4. How have things been going from a business perspective?
Being a young store and having opened when physical music formats were already in decline we’ve really experienced nothing but growth. We’re able to cut weekly checks, have no debt and are constantly expanding.
5. What do you think spells the survival for an independent record store today?
Play on your strengths. We love music. We listen to it a lot and to a lot of it. We don’t listen to everything. Nobody does no matter how many people espouse to. I hold only surface knowledge of calliope music for instance. We carry a ton of more modern (60s and up – but generally even more modern than that) 7″s, but I’m not going to risk
spending money on a collection of doo-wop that could theoretically hold a golden ticket because I just don’t know much about it. On the other side of that coin I grew up listening to tons of college radio (mostly the Wesleyan University station WESU) which opened me up to lots of weird avenues that aren’t all related. Josh and I met in the
punk/hardcore community and he has a wealth of knowledge within that. There’s crossover between our two tastes of course and we don’t confine the store to just what we like, but it is reflected. We know some stuff, but not nearly everything of course. We play to our strengths.
6. What are some of the coolest thing labels have done with you? Instores? Promotions? Sales?
We’ve done some contests and whatnot, but really the coolest thing labels can do is put out great music for us to turn people on to. It’s really cool when labels discover us rather than the other way around. I’m constantly on the hunt for new music in diverse corners of the music world so when other people are doing that and discover us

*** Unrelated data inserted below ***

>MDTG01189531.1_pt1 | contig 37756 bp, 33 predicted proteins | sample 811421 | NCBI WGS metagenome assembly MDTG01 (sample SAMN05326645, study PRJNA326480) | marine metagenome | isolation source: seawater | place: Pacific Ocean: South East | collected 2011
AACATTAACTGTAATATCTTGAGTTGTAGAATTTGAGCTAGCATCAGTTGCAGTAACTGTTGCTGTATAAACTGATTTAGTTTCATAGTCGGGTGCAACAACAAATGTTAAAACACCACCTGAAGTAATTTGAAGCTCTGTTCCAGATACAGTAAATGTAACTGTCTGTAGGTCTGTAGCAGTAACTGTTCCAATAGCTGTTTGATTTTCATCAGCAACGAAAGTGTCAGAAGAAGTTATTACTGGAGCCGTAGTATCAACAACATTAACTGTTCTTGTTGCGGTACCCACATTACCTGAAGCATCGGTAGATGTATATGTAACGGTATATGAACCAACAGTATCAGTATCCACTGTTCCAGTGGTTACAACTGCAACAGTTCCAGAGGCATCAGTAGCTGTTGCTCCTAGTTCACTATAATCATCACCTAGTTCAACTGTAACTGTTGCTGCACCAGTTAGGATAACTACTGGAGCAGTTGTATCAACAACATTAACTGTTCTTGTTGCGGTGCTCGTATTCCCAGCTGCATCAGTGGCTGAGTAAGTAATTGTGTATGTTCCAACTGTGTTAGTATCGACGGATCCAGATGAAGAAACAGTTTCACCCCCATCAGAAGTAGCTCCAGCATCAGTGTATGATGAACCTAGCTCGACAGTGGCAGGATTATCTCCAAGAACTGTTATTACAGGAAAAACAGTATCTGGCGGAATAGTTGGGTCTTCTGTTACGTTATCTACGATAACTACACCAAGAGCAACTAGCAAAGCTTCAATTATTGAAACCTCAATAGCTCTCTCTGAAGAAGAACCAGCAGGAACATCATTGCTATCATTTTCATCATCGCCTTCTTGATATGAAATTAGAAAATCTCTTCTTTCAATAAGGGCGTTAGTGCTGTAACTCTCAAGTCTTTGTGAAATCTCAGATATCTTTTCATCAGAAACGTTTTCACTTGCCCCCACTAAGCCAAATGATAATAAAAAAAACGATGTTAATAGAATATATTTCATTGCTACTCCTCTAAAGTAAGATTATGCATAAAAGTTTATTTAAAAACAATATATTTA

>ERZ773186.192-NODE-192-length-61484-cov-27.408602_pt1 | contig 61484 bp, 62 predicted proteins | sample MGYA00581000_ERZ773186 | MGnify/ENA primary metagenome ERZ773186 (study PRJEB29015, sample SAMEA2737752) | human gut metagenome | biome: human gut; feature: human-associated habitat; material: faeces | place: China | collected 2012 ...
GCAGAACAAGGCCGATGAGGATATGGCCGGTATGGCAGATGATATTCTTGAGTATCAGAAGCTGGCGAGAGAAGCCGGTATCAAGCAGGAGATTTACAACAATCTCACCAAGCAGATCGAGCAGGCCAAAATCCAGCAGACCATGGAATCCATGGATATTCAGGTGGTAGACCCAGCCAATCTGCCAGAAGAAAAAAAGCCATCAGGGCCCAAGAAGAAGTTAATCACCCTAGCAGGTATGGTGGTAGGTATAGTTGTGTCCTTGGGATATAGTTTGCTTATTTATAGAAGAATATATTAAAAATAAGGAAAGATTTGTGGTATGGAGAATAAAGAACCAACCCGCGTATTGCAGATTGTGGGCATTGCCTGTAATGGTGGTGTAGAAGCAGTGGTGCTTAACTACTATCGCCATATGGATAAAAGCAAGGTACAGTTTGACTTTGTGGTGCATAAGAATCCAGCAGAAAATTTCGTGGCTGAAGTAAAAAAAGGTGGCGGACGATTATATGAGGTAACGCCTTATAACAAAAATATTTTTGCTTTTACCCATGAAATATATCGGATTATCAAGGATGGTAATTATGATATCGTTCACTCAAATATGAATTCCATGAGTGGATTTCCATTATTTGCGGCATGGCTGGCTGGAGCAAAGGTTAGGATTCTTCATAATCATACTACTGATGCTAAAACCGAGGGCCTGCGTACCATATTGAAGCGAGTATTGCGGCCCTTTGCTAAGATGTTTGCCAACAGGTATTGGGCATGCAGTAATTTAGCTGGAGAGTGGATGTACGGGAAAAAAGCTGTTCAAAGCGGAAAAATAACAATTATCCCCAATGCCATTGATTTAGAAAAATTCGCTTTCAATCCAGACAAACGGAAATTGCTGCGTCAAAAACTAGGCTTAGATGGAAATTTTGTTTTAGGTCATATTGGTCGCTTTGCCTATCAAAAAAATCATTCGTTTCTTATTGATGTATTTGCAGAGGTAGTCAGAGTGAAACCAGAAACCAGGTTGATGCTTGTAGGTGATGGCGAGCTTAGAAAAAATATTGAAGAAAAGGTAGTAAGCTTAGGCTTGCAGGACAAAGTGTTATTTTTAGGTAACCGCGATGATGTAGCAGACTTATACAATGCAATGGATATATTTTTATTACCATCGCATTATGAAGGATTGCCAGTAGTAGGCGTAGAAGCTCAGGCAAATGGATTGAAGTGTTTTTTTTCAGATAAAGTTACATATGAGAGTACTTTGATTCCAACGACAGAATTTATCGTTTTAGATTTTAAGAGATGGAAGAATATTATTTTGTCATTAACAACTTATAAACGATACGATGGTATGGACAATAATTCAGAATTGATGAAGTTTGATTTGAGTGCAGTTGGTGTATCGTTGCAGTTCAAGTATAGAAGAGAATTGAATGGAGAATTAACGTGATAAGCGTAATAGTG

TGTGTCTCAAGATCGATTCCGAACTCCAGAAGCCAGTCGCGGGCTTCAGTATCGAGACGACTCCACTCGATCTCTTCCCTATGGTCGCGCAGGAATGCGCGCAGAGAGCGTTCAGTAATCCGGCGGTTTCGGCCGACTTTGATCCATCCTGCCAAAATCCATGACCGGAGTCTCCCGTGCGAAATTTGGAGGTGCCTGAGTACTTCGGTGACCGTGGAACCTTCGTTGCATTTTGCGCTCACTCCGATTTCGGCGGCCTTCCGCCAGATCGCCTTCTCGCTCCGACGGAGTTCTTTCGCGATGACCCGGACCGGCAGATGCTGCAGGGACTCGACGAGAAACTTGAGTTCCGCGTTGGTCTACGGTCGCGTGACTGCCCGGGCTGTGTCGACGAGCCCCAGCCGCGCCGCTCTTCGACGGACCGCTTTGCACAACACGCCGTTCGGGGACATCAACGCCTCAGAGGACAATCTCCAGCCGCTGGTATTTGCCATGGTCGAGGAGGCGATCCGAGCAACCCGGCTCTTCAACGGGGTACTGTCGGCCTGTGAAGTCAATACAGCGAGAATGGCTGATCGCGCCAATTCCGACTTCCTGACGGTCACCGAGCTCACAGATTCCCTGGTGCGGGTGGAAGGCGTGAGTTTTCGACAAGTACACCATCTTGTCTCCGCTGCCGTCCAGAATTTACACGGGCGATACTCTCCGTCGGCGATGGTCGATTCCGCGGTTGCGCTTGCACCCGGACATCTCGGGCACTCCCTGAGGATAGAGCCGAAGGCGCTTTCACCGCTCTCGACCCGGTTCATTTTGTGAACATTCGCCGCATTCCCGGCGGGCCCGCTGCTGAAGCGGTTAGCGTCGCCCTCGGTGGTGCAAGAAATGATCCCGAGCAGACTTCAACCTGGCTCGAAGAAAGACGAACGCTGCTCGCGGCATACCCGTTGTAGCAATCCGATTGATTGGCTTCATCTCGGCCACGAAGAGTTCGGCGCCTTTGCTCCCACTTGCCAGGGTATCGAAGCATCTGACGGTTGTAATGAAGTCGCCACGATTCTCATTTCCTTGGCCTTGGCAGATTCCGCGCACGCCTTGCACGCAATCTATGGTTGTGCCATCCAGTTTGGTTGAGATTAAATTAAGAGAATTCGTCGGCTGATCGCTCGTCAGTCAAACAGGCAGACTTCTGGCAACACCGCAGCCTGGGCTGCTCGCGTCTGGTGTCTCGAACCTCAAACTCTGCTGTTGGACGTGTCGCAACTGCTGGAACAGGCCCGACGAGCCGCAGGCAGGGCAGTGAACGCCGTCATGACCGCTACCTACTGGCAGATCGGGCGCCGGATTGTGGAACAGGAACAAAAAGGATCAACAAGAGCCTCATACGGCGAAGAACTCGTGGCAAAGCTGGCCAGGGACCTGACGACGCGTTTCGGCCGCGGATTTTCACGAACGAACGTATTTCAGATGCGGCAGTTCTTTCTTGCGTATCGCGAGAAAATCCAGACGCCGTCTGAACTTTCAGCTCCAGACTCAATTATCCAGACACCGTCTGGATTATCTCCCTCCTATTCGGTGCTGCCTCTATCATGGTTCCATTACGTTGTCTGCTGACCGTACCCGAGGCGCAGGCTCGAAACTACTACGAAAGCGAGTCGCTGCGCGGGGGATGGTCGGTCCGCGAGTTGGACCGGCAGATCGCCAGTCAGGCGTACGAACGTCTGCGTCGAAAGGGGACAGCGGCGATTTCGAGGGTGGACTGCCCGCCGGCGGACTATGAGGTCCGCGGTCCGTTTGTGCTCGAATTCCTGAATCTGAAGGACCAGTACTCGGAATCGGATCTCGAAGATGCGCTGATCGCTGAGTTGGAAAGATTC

it’s pretty flattering. I don’t want to mention any particular label because I’ll likely leave another equally deserving one out. As far as in-stores, we’ve had a bunch of bands play and it’s always fun, but it’s not yet been because of a label reaching out to us.
7. Why do we need record stores?
We don’t need them like water or shelter, but they’re fun so try to keep your local one around.
8. What kind of taco is your favorite?
Black beans, seitan, rice, olives, lettuce, guacamole. Fun fact: we’re both vegan.
9. Who are your top 3 favorite bands right now?
Josh: Nightbitch, Living Laser, & Snake Oil (keeping it local!)
Rick: Cowards, Trust, Legowelt (this will change by the time I hit return)
10. What is your favorite thing about your store? And you can’t say the customers. That’s like saying Einstein or Ghandi when asked “If you could meet one person, living or dead…”
When I was a kid I collected baseball cards and loved drawing. I drew my fair share of what I considered to be my dream baseball card shop – mostly designed to look like a baseball diamond. I still like baseball, but not nearly as much as music. This shop is entirely the fulfillment of the further truth of my childhood dream (deep, right). Now I just have to get it to look like a baseball diamond with a stage in the center.
11. What are your goals for the future of your store? Long term and short.
Expansion. Further expansion.